Embryonic Fingerprint Formation

The study and classification of fingerprint patterns—dermatoglyphics—has a long history and their widespread use in genetic, clinical, pathological, embryonic, anthropological and forensic studies (not to mention palmistry) has produced an extensive descriptive literature. Figure 6.20(a) (see also Figure 12.5(c)) is a photograph of a human fingerprint on which various common traits are marked. The descriptive methods used may loosely be described as topological, that is, those associated with the study of properties that are unchanged by continuous deformation (Penrose 1979), and statistical (Sparrow and Sparrow 1985) and depend on the area of application. Topological methods have been found to be especially efficient for genetic and diagnostic purposes because ridges appear in their definitive forms during embryogenesis and the basic patterns do not change under continuous deformation during growth (Elsdale and Wasoff 1976, Loesch 1983, Bard 1990).3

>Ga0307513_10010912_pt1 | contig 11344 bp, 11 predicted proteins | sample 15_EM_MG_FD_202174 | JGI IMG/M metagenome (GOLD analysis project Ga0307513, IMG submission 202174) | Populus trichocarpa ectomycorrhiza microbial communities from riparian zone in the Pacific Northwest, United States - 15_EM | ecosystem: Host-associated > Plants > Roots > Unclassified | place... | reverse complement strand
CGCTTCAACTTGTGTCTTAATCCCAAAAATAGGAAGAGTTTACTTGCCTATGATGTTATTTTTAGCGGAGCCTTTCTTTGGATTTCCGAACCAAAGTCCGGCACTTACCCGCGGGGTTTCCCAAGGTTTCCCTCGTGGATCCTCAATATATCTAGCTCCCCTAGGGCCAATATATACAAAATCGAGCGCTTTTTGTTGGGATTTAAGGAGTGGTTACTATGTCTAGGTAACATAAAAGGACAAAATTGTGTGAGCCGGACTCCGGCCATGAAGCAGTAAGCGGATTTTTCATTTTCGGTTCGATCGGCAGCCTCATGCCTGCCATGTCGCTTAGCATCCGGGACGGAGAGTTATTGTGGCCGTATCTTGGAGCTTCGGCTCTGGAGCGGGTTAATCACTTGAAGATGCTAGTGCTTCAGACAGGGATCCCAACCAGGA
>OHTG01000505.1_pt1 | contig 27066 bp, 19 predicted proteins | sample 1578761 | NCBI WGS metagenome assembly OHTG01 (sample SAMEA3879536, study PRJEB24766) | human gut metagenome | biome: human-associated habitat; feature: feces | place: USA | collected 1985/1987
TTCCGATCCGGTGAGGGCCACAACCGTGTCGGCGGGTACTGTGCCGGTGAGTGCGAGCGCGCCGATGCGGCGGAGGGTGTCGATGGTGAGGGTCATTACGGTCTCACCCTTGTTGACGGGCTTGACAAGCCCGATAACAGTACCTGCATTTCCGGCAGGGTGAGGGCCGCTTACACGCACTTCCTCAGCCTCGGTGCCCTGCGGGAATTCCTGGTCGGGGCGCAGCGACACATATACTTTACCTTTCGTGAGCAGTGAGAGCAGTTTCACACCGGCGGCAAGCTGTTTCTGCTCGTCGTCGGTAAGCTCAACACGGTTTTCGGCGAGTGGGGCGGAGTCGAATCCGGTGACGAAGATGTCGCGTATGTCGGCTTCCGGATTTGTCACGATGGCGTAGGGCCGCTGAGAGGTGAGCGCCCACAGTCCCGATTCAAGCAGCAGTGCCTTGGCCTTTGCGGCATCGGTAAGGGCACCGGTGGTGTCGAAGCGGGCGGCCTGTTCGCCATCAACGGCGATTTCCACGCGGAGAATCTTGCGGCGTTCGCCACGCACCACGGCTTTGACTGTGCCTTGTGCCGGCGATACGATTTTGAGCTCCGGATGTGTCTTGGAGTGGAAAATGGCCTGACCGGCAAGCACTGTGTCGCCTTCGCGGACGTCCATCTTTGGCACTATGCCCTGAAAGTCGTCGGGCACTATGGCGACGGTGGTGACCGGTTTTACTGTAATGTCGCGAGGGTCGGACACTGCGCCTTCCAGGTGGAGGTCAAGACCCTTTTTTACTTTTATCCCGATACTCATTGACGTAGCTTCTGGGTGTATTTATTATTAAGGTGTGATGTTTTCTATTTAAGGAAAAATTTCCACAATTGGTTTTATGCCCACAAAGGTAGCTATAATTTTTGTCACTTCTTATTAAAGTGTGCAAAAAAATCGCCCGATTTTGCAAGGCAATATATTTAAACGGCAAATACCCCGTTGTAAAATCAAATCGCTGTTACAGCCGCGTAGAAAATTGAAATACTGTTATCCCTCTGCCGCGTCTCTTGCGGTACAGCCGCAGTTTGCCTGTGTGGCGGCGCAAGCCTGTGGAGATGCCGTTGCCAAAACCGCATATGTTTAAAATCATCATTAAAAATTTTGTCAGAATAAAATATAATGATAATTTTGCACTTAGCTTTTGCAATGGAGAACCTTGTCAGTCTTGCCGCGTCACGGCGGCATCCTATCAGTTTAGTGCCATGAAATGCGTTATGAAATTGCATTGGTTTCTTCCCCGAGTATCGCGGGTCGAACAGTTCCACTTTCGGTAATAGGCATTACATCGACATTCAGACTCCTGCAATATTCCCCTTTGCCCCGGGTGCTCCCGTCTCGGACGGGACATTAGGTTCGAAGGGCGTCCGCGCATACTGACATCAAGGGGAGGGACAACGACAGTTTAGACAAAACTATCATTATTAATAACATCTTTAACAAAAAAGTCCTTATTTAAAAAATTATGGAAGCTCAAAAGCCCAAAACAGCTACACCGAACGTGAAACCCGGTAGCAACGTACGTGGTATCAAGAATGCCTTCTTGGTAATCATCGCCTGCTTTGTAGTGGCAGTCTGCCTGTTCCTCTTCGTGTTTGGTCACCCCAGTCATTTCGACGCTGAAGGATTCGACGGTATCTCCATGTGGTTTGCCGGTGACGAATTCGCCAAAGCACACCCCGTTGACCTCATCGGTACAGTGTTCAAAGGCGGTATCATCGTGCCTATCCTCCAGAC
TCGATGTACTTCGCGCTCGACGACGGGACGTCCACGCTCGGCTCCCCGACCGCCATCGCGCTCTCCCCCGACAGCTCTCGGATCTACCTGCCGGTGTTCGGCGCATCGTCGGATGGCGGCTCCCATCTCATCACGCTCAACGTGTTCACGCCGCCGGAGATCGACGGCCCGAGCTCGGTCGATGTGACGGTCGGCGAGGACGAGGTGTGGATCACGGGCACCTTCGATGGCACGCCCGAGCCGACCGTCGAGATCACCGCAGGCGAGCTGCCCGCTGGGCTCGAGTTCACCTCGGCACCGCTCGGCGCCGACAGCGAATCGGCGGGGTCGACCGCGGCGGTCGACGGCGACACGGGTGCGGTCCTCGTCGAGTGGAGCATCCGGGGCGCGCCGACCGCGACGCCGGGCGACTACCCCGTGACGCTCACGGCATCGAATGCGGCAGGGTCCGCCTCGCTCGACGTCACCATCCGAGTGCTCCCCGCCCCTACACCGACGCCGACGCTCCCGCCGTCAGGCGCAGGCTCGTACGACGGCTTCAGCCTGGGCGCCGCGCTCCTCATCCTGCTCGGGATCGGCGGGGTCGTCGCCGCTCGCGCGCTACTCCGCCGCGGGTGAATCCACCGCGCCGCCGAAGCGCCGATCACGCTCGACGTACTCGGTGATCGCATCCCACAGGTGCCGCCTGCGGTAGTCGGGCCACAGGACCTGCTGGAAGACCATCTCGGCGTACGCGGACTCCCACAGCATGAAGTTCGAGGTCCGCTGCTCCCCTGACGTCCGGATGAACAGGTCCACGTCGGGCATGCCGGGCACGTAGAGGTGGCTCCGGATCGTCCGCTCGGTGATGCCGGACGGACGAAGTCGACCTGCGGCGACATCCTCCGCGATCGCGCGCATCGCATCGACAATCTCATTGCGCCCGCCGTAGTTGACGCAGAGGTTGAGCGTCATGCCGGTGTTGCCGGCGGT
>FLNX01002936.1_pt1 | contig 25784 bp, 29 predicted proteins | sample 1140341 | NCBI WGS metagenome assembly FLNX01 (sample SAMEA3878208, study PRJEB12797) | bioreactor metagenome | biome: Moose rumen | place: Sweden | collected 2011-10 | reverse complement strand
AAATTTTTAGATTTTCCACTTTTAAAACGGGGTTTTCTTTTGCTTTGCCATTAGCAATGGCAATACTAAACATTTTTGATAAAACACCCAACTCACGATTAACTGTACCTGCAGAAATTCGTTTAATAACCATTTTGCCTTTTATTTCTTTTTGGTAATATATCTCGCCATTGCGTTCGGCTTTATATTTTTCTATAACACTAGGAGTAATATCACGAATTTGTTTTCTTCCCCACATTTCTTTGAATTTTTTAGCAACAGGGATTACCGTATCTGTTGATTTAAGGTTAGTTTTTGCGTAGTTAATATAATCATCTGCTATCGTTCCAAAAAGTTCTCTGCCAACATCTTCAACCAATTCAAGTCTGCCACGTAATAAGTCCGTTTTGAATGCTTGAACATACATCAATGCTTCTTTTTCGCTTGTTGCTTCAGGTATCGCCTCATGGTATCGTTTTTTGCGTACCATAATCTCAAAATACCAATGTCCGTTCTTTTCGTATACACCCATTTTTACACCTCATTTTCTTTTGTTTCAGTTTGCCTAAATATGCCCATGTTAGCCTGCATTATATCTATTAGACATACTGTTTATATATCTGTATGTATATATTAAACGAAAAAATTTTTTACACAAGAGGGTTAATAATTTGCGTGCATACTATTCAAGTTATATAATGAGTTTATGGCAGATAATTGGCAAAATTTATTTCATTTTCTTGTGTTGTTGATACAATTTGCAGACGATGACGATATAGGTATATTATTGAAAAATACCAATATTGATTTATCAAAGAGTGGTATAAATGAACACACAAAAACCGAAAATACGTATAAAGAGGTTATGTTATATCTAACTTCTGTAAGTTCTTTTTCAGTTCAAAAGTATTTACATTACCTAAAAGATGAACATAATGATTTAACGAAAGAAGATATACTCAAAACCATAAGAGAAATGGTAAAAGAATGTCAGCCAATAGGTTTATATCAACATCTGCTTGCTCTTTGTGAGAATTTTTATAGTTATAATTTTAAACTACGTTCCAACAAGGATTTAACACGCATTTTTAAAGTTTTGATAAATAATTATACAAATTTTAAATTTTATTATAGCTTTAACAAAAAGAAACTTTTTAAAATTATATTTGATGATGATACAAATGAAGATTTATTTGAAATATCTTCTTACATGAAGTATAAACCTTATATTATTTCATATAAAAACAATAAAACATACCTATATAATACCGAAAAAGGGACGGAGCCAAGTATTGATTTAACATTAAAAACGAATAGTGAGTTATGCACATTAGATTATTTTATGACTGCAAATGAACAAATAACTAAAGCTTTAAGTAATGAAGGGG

In a study of two-dimensional patterns created on a confluent dish of normal fi-broblasts, and dermatoglyphic patterns of primate palms and soles, Elsdale and Wasoff (1976) observed that both patterns were characterized by different types of interruptions or discontinuities in fields of otherwise parallel aligned elements. They concluded that because the discontinuities were invariant under plastic deformations as well as rigid motions, topological considerations in addition to analyses of cell behaviour were necessary to understand dermatoglyphic pattern development. However, topological clas-

3The old literature abounds with interesting studies. In one 19th century book the author describes in great detail the effect on his fingerprints of self-mutilation. When he had used up all his fingers he moved on to his feet. The results of 40 years of this were completely inconclusive but he had a lot of interesting scars.

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